Sunday, April 29, 2012
I love you; I love you not!
The beauty of writing fiction is that you can create your characters like you want them to be. Men oozing with sex appeal, humour, intellect and a voice that has you dizzy as soon as they open their mouth. You can create a plot where the most popular girl or the woman in your clique doesn't get the man, but the ugly duckling instead. You can make the arsehole go through hell, for everything people did to you in the past, even kill them if needed. The possibilities are huge.
In No Wings Attached, I created Tom, the perfect man; he's good looking, yet down to earth; he has buckets full of humour, he's smart, warm and caring, he's got a wonderful best friend, he loves cooking and eating and he lives in my dream home. (I hate him for that!)
Candlelight Sinner has Sam, and damn, I adore him! He has this aura of danger around him, tattoos and he's fit. A typical bad guy you can't help but like, despite being obnoxious he's a massive flirt.
It was a lot of fun spending time with both men, as different as they are; they made me laugh.
In my current WIP, I'm making my main characters suffer. It's wonderful and strangely enjoyable having finally the chance for pay back. But there's a pit fall: because I don't like the people the characters are based on, I am in danger of making them unlikeable. Not on purpose, though. It's the closeness to the real events that makes it more difficult. Creating characters you want to see happy in the end, is much easier. I know the characters of this book will be in pain, tortured, end up unhappy, but I need the reader to care for them to begin with. They are victims after all. While writing, I realised that I made one character look like a silly cow, though it's my opinion on her, if the reader wants to slap her, I've lost him or her. Realistic is all very well, but if one can't relate to her, I didn't do a good job.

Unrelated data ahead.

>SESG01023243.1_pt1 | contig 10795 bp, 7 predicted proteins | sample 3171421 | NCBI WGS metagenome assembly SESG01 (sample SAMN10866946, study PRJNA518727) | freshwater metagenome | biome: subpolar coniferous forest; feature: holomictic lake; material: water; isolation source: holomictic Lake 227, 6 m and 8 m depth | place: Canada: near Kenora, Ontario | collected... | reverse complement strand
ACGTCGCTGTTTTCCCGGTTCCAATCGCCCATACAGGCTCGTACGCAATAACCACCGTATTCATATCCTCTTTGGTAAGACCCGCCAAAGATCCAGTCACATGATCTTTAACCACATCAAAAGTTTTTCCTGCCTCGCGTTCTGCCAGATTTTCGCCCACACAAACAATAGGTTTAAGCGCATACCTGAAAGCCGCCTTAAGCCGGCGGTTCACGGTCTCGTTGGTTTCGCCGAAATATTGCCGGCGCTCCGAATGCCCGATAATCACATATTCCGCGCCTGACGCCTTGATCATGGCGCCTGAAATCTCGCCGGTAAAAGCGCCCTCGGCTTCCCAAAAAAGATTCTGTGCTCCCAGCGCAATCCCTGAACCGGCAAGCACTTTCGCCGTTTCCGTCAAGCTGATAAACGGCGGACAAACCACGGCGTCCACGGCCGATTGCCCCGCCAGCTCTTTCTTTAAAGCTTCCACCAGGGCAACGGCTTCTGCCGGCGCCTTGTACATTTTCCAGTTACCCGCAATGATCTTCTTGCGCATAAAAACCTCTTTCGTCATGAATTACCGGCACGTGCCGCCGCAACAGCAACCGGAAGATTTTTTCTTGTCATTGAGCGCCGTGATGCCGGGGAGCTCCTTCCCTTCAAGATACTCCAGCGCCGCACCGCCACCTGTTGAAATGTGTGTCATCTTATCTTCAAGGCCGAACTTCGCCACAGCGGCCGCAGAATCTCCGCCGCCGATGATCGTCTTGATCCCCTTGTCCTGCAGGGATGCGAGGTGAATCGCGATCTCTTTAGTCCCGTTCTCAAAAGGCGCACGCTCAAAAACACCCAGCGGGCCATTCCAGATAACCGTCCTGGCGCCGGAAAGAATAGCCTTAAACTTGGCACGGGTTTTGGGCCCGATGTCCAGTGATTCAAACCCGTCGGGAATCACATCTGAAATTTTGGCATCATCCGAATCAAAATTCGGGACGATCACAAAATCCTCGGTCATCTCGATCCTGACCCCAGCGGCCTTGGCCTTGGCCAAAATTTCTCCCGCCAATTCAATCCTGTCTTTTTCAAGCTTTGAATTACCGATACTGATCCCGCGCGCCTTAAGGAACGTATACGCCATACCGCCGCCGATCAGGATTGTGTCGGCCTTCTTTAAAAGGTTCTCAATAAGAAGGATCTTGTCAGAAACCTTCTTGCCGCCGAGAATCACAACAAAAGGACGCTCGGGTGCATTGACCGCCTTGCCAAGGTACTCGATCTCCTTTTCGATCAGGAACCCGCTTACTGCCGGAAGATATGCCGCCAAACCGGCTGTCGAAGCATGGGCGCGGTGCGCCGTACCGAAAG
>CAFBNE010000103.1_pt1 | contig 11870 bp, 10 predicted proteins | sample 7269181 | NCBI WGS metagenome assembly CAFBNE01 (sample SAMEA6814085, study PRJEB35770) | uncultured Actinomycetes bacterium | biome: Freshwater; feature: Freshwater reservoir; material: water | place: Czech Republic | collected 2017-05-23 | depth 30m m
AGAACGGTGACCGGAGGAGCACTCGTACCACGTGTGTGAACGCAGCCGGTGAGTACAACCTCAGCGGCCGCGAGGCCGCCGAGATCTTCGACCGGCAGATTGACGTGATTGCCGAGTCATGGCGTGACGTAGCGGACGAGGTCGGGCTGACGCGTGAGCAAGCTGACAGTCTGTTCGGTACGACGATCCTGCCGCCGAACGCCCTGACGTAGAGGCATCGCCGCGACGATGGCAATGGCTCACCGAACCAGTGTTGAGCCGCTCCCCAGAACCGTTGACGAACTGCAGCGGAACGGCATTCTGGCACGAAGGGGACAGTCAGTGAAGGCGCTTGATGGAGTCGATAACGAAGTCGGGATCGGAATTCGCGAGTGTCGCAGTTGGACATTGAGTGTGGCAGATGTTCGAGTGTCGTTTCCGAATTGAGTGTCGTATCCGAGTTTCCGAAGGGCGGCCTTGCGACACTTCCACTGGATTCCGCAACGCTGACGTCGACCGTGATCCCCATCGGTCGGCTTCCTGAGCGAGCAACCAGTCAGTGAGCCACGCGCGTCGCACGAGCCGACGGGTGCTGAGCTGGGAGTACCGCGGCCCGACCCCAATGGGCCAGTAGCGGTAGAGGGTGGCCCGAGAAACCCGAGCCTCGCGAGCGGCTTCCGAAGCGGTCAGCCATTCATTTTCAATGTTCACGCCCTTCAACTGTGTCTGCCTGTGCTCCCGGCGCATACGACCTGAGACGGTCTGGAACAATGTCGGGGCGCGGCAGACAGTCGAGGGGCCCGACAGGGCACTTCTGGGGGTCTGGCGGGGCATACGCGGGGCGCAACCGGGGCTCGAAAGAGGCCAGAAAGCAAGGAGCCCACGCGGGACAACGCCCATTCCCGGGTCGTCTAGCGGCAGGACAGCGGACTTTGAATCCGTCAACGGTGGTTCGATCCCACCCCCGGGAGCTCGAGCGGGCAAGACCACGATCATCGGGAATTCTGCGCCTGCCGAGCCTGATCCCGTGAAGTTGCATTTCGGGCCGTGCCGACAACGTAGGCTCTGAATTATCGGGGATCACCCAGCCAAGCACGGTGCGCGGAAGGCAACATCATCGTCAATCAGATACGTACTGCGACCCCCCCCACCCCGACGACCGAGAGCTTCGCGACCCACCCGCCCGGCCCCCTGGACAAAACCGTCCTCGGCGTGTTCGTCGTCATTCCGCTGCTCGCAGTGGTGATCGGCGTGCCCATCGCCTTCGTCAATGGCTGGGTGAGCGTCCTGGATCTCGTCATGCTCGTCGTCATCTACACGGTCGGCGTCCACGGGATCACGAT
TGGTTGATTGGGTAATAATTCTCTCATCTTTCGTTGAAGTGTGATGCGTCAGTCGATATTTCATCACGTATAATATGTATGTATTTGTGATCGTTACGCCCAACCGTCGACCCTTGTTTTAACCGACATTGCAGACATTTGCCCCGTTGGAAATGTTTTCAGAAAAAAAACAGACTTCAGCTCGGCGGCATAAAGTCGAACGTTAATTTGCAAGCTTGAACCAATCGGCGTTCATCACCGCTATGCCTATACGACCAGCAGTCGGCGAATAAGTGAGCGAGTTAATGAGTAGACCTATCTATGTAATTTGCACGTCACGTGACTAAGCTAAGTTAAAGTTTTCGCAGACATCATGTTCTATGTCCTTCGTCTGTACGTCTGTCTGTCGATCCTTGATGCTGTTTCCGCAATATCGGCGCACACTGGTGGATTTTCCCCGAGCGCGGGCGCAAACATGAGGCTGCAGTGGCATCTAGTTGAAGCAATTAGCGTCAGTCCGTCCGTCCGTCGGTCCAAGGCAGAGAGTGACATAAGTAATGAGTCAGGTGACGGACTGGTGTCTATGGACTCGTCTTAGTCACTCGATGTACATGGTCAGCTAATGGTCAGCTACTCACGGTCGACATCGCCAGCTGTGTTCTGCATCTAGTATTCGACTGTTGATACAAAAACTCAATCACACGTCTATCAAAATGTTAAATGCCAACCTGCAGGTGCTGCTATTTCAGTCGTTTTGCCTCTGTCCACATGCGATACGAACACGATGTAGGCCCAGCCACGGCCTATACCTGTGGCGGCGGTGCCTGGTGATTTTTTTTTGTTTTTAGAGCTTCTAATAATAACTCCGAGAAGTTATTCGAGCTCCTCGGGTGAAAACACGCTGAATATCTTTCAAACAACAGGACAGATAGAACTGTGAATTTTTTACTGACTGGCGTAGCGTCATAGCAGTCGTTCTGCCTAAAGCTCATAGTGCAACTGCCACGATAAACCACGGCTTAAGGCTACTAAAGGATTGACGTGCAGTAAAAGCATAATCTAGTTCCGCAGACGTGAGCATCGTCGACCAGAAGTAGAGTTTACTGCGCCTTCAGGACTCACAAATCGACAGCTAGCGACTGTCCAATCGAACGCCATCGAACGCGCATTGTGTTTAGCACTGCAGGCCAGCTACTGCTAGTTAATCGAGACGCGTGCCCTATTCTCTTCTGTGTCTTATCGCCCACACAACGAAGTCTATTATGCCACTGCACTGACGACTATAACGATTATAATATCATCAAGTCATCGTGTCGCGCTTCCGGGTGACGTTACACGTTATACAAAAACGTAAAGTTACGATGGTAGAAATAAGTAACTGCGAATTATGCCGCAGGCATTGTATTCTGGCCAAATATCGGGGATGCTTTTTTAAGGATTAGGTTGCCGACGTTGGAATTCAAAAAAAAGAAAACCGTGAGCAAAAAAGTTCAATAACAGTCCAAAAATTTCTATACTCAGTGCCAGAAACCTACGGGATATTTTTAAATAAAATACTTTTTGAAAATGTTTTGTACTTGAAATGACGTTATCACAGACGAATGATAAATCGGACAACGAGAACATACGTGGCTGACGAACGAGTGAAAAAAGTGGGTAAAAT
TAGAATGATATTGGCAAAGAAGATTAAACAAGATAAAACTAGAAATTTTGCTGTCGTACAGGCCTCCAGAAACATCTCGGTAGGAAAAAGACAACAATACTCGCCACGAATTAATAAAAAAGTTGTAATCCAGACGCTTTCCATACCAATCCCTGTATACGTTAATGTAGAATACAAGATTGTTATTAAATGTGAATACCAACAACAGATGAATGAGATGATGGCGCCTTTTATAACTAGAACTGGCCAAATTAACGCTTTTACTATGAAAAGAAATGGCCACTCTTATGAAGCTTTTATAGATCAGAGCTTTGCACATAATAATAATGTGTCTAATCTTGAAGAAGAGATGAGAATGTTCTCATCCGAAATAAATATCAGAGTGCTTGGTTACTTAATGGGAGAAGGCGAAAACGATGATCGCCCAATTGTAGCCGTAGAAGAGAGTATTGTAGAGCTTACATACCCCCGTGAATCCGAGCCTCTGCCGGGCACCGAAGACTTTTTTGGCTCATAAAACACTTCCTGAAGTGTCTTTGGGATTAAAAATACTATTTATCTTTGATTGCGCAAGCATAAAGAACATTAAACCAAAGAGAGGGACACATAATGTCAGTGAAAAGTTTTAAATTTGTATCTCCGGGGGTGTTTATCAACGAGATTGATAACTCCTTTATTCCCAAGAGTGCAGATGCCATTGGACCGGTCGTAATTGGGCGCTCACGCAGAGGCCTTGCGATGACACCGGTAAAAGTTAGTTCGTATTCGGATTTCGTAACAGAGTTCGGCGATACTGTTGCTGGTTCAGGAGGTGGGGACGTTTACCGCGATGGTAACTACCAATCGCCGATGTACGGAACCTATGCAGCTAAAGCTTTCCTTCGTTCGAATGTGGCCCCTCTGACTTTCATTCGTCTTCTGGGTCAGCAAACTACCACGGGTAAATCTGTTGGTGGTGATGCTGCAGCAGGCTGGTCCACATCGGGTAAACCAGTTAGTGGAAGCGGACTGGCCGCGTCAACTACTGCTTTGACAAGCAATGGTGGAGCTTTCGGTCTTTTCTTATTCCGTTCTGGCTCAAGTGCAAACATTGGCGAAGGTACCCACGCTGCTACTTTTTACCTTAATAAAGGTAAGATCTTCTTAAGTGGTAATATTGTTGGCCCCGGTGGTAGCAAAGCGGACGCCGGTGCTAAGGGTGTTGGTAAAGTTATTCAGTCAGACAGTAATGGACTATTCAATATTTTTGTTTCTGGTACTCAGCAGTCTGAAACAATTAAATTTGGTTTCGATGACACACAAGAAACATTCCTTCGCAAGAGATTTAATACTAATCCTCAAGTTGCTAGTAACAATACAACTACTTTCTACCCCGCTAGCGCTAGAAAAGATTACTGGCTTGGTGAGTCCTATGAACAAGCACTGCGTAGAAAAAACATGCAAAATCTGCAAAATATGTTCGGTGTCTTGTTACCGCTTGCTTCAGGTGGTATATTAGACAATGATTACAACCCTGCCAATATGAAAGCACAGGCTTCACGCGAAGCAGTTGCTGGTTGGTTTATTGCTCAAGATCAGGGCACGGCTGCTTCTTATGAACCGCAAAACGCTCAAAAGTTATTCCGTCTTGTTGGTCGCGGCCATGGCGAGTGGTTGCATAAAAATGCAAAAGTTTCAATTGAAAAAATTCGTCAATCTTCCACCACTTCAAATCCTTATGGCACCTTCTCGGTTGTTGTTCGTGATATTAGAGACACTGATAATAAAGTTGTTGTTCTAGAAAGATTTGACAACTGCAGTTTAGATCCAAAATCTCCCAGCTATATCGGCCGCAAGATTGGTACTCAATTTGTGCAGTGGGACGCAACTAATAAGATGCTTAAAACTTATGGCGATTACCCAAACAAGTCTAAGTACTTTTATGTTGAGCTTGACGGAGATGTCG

Then again, I have a soft spot for Gary, who is a shy nerd, and has one of the supporting roles. So here's hope.